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A Joyfully Sad Day

By now, you likely have heard that R. C. Sproul passed away yesterday. You can read the official announcement from Ligonier Ministries here.

Count me as one of the vast multitude whose thought, faith, and life have been profoundly influenced by the ministry of this great man of God. When I had wandered far off the biblical trail, influenced by men unworthy to be named on the same page as Dr. Sproul, he was one of the voices that turned my thinking around. He helped me learn to think logically and biblically, and to quit imposing my preconceived notions on Scripture.

Dr. Sproul had a style that was irresistible. Good-humored but never silly, sober and dignified but never dull, he made the lecture a delight. I remember the only time I saw him in person, at the 2008 Together for the Gospel conference. He had recently suffered a stroke, and had to be wheeled onto the stage. From the wheelchair, he rose only to take a chair behind the podium. I was sad to see him so diminished. There would be no pacing the stage, scrawling notes on the chalkboard, stepping forward and leaning into the audience and, with lowered voice, driving his point home. I prepared to be disappointed. How wrong I was. I soon learned that all he needed was his mind and his mouth, animated by his passion for the gospel. He clearly loved what he was doing, and made me love it, too. It was the gospel that moved him, and no physical impairment could hold that back.

In that conference message, Dr. Sproul anticipated his death:

R. C. Sproul

It has now been over fifty years, over a half of a century, that I have contemplated, studied, and read a host of tomes written about the meaning of the cross of Christ. And yet I still believe that I have not been able to do anything more than to touch the surface of the depths and the riches that are contained in that moment of redemptive history. I suspect that when my eyes open in heaven, in the first five minutes of my beginning of my eternity there, I will be absolutely staggered by the sudden increase of understanding that will come to me when I behold the lamb who was slain . . .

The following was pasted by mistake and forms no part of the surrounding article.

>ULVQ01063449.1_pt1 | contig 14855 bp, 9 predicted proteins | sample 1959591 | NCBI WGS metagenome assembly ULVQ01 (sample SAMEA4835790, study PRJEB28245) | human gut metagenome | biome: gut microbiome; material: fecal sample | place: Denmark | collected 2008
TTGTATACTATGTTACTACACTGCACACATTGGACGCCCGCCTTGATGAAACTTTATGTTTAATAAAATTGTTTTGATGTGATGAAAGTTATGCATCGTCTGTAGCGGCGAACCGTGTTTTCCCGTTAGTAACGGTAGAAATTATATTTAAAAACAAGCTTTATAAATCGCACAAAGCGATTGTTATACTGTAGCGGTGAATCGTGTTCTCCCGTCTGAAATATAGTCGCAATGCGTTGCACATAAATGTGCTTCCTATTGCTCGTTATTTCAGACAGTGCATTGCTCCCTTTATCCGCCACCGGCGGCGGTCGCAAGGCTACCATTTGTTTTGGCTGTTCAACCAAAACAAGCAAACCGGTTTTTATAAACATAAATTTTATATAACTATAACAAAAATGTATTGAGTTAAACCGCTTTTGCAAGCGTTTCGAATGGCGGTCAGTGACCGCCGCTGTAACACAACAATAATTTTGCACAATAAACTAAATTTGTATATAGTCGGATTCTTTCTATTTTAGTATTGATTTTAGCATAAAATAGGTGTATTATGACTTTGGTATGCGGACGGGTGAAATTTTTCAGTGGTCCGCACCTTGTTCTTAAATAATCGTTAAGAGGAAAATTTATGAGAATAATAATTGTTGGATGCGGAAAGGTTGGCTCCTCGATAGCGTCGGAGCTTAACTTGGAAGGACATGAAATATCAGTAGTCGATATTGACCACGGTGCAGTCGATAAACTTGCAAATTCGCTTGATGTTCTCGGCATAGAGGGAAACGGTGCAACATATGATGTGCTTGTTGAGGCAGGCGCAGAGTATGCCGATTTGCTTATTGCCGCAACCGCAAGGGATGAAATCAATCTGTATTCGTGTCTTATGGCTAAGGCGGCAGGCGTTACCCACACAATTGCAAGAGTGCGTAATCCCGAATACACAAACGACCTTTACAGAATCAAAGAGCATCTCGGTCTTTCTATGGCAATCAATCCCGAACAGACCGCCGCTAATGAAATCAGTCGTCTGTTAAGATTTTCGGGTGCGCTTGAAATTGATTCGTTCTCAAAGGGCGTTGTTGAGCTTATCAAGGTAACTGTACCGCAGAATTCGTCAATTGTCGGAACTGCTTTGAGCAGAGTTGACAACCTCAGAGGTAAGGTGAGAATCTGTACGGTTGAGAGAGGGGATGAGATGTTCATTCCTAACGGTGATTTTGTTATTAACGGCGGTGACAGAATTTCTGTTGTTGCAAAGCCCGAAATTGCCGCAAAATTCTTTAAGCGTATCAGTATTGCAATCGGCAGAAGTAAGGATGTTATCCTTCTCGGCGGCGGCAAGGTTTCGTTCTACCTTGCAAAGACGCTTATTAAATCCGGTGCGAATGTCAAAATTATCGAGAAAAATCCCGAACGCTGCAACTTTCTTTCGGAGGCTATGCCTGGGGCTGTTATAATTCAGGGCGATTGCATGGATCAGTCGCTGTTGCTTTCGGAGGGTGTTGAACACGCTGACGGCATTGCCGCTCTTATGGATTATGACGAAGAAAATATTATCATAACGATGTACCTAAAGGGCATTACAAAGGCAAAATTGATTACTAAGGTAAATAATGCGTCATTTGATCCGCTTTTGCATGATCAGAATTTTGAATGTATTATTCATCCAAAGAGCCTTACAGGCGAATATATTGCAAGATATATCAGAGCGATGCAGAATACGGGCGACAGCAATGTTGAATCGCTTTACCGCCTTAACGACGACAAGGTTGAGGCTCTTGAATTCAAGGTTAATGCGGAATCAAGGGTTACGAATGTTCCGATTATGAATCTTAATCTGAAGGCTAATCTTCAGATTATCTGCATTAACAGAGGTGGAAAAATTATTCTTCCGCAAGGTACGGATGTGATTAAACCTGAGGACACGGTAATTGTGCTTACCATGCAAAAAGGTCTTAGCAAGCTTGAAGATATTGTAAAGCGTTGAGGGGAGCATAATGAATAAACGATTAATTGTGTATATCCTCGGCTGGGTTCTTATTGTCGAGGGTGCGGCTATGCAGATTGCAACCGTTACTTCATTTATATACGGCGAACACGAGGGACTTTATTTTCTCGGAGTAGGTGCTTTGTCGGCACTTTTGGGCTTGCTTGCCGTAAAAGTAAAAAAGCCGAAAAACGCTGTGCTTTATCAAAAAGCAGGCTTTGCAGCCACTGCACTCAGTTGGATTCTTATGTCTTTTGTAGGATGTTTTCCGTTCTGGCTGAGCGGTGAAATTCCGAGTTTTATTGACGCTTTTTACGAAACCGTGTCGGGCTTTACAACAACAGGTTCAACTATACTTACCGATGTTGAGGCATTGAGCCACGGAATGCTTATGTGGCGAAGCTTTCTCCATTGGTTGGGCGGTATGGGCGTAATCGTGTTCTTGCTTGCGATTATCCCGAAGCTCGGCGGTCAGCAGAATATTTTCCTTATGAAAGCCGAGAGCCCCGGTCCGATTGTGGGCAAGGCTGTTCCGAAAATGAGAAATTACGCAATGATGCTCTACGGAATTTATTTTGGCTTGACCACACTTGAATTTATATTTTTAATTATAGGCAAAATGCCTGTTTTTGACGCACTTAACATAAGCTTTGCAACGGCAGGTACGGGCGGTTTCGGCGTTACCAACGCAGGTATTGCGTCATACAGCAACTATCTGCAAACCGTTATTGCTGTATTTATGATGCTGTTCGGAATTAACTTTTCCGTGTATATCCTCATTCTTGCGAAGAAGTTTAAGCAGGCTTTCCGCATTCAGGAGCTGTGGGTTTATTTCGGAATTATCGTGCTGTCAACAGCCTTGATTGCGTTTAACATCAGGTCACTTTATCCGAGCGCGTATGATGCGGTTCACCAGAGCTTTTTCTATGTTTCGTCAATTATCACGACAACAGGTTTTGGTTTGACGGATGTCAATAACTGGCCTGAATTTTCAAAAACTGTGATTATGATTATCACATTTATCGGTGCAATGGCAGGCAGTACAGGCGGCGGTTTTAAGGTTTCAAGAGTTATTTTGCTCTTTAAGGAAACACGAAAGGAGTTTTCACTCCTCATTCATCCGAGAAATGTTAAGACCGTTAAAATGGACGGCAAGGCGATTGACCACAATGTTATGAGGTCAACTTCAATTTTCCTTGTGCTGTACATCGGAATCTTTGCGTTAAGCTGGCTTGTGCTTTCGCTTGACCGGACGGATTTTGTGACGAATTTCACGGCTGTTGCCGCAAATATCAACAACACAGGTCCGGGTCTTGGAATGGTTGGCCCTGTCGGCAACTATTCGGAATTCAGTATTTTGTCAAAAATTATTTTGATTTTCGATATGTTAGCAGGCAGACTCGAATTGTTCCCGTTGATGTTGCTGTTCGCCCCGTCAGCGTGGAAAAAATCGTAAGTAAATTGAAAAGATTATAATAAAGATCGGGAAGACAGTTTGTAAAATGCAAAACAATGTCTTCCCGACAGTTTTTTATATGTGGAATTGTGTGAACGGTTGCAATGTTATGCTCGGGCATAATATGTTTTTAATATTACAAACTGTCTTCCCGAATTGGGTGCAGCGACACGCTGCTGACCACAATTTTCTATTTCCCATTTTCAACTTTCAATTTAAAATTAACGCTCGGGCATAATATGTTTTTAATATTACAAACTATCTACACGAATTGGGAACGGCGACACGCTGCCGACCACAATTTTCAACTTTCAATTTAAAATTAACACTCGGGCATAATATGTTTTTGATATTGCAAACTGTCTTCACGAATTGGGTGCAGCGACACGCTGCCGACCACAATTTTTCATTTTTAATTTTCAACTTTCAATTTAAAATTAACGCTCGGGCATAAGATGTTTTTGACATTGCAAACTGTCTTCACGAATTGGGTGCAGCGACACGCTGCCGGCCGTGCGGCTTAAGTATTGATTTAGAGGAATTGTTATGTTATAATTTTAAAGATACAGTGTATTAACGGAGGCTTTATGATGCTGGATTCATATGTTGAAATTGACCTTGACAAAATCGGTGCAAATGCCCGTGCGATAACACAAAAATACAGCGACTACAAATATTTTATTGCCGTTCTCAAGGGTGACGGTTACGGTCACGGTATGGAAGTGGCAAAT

We all have notions about what heaven will be like. Most are entirely wrong. I suspect Sproul's is not. The mountains of knowledge and the vast understand of God and his Word that he acquired in his first seventy-eight years have already been rendered miniscule compared to that which he now knows and understands. And that knowledge and understanding will continue to grow for all eternity.

“R.I.P.” is most often a fatuous sentiment, trite, meaningless, and tragically wrong. Yesterday, for R. C. Sproul, it became a blessed reality.

He was—no, is—a giant, not only of his generation, but of the twentieth and twenty-first centuries. He is one of the great ones, the likes of whom I doubt we shall see again very soon. I am eternally grateful for his life, profoundly saddened by his departure, but overjoyed in the knowledge that he is at home in the presence of his savior.

imagePrecious in the sight of the Lord
Is the death of His godly ones.
—Psalm 116:15

Posted 2017·12·15 by David Kjos
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Posted in: R C Sproul

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